Glossopalatine muscle

Palatoglossus muscle
The mouth cavity seen from anterior view. The palatoglossus muscle is beneath the glossopalatine arch (labeled at upper right)
Dissection of the muscles of the palate from behind. (palatoglossus muscle not labeled)
Latin Musculus palatoglossus
Gray's subject #243 1139
Origin Palatine aponeurosis
Insertion    Tongue
Nerve Vagus nerve (via pharyngeal branch to pharyngeal plexus)
Actions Raising the back part of the tongue

The palatoglossus, glossopalatinus, or palatoglossal muscle is a small fleshy fasciculus, narrower in the middle than at either end, forming, with the mucous membrane covering its surface, the glossopalatine arch.

It arises from the anterior surface of the soft palate, where it is continuous with the muscle of the opposite side, and passing downward, forward, and lateralward in front of the palatine tonsil, is inserted into the side of the tongue, some of its fibers spreading over the dorsum, and others passing deeply into the substance of the organ to intermingle with the transverse muscle of tongue.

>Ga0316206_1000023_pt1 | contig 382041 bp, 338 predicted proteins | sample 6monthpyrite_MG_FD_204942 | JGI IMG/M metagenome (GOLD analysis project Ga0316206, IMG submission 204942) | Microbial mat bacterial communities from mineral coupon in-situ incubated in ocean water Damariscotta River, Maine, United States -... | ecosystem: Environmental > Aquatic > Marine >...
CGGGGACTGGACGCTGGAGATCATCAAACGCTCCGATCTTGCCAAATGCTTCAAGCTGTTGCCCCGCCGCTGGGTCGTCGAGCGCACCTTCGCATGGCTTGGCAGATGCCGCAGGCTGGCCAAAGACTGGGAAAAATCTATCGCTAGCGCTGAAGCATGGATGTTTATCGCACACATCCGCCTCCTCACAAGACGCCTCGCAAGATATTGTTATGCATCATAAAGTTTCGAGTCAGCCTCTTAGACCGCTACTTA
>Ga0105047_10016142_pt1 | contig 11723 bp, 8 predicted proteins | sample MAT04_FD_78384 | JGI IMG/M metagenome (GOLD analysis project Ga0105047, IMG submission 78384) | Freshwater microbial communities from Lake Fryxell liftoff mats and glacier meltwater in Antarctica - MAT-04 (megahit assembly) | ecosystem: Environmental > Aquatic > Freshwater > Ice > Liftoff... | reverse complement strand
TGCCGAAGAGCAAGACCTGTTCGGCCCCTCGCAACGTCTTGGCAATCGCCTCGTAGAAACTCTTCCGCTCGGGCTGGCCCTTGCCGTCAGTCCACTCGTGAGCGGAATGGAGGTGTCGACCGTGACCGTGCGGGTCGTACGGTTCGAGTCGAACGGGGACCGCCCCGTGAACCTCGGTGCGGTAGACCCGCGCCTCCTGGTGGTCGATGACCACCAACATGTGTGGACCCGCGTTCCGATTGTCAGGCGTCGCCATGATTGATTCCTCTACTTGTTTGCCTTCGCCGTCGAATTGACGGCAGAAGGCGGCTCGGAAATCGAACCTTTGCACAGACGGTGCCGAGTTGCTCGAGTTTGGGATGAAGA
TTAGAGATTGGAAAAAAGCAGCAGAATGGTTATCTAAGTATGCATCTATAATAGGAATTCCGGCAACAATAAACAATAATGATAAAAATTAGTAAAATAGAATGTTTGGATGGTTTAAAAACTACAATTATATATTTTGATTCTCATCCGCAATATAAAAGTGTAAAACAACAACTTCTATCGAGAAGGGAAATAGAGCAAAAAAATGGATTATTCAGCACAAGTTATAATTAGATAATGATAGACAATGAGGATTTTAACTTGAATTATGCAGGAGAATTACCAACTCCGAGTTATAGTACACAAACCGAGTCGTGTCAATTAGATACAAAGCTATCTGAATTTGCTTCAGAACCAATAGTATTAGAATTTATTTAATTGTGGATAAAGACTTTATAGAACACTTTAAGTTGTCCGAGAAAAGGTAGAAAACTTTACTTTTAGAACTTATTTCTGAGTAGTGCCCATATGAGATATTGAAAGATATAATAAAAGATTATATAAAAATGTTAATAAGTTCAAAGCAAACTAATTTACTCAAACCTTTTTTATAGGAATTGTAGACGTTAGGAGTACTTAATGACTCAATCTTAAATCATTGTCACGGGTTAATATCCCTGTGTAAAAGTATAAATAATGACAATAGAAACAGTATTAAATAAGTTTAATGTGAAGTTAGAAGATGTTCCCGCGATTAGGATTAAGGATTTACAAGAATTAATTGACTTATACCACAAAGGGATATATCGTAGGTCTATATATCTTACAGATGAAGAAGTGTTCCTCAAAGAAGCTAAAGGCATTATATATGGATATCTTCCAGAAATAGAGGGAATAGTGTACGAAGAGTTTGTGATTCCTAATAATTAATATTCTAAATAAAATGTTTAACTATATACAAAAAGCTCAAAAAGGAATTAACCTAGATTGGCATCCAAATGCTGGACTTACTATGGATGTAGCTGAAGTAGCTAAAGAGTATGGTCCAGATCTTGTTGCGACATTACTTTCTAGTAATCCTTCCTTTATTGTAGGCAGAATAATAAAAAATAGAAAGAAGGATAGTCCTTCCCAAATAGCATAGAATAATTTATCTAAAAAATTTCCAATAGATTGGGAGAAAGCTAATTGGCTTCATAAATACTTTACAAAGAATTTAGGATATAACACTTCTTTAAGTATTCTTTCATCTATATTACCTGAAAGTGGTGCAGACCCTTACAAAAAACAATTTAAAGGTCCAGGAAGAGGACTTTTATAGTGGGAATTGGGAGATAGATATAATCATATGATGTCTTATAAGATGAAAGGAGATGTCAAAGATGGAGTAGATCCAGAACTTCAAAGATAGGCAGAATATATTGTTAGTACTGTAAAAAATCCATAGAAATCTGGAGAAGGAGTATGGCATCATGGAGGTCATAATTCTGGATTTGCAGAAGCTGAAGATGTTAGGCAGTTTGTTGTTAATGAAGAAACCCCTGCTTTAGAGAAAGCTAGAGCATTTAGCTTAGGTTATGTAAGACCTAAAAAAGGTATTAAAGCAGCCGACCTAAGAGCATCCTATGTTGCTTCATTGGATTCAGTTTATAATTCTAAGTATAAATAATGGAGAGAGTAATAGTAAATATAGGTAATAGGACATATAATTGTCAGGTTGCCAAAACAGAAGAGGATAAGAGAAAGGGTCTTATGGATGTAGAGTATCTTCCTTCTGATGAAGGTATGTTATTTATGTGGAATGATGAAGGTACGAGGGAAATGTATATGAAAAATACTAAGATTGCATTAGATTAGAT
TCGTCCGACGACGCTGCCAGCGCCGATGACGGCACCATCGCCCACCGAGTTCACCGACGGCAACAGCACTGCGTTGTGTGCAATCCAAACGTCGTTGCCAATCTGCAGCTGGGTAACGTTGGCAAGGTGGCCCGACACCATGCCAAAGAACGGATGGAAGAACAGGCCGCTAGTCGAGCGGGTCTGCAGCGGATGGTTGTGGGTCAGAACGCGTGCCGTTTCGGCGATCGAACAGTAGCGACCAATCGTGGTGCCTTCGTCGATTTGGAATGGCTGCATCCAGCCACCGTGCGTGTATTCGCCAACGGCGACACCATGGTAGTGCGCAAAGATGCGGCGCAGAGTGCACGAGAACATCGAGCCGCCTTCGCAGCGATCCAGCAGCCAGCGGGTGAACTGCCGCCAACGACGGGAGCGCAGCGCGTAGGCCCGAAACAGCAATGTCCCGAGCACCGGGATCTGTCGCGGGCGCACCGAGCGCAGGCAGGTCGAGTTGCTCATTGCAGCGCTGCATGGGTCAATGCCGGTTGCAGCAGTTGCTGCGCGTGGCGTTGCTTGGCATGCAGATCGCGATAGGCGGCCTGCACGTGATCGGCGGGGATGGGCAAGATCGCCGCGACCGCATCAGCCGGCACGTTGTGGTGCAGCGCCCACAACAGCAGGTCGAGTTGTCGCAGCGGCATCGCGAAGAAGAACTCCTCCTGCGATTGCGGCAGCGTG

Elevates posterior tongue, closes the oropharyngeal isthmus, and aids initiation of swallowing. This muscle also prevents the spill of saliva from vestibule into the orophyranx by maintaining the palatoglossal arch.


The palatoglossus is the only muscle of the tongue that is not innervated by the hypoglossal nerve (CN XII). It is innervated by the vagus nerve (CN X)

But some sources state that the palatoglossus is innervated by fibres from the cranial part of the accessory nerve (CN XI) that travel via the pharyngeal plexus.[1]

Other sources state that the palatoglossus is not innervated by XI hitchhiking on X, but rather it is innervated by X via the pharyngeal plexus formed from IX and X.[2]

External links

  • LUC palg
  • GPnotebook
  • eMedicine Dictionary
  • 05287.011-1


This article incorporates text from a public domain edition of Gray's Anatomy.

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